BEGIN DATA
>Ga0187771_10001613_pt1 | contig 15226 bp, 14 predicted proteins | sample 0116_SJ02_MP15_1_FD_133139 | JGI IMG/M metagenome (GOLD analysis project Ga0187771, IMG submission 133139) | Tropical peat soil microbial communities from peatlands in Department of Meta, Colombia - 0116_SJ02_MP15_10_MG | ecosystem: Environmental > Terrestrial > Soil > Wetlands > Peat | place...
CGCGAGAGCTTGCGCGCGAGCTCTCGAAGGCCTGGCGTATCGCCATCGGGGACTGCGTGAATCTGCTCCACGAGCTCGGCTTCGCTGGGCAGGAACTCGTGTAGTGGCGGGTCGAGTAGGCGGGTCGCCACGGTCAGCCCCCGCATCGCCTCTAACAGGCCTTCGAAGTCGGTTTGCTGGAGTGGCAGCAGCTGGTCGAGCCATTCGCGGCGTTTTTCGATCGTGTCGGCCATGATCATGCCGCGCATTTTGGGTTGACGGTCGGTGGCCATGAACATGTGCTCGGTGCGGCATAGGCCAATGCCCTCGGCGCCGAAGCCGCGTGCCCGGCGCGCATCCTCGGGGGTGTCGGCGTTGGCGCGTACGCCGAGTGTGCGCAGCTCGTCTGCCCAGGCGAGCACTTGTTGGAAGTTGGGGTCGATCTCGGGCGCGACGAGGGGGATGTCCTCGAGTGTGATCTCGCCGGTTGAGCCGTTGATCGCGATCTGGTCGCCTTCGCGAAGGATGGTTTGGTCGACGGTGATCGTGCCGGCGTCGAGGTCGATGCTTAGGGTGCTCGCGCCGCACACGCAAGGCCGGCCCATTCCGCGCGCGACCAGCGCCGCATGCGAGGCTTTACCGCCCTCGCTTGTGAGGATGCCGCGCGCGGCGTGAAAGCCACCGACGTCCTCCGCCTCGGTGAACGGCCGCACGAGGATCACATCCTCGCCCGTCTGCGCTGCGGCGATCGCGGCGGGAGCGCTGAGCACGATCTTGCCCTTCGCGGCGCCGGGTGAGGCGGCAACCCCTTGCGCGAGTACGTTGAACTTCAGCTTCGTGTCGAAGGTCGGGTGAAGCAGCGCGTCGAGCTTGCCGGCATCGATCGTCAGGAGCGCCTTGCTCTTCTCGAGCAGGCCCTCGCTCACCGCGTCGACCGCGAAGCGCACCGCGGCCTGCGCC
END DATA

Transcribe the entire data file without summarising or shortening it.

>Ga0187771_10001613_pt1 | contig 15226 bp, 14 predicted proteins | sample 0116_SJ02_MP15_1_FD_133139 | JGI IMG/M metagenome (GOLD analysis project Ga0187771, IMG submission 133139) | Tropical peat soil microbial communities from peatlands in Department of Meta, Colombia - 0116_SJ02_MP15_10_MG | ecosystem: Environmental > Terrestrial > Soil > Wetlands > Peat | place...
CGCGAGAGCTTGCGCGCGAGCTCTCGAAGGCCTGGCGTATCGCCATCGGGGACTGCGTGAATCTGCTCCACGAGCTCGGCTTCGCTGGGCAGGAACTCGTGTAGTGGCGGGTCGAGTAGGCGGGTCGCCACGGTCAGCCCCCGCATCGCCTCTAACAGGCCTTCGAAGTCGGTTTGCTGGAGTGGCAGCAGCTGGTCGAGCCATTCGCGGCGTTTTTCGATCGTGTCGGCCATGATCATGCCGCGCATTTTGGGTTGACGGTCGGTGGCCATGAACATGTGCTCGGTGCGGCATAGGCCAATGCCCTCGGCGCCGAAGCCGCGTGCCCGGCGCGCATCCTCGGGGGTGTCGGCGTTGGCGCGTACGCCGAGTGTGCGCAGCTCGTCTGCCCAGGCGAGCACTTGTTGGAAGTTGGGGTCGATCTCGGGCGCGACGAGGGGGATGTCCTCGAGTGTGATCTCGCCGGTTGAGCCGTTGATCGCGATCTGGTCGCCTTCGCGAAGGATGGTTTGGTCGACGGTGATCGTGCCGGCGTCGAGGTCGATGCTTAGGGTGCTCGCGCCGCACACGCAAGGCCGGCCCATTCCGCGCGCGACCAGCGCCGCATGCGAGGCTTTACCGCCCTCGCTTGTGAGGATGCCGCGCGCGGCGTGAAAGCCACCGACGTCCTCCGCCTCGGTGAACGGCCGCACGAGGATCACATCCTCGCCCGTCTGCGCTGCGGCGATCGCGGCGGGAGCGCTGAGCACGATCTTGCCCTTCGCGGCGCCGGGTGAGGCGGCAACCCCTTGCGCGAGTACGTTGAACTTCAGCTTCGTGTCGAAGGTCGGGTGAAGCAGCGCGTCGAGCTTGCCGGCATCGATCGTCAGGAGCGCCTTGCTCTTCTCGAGCAGGCCCTCGCTCACCGCGTCGACCGCGAAGCGCACCGCGGCCTGCGCC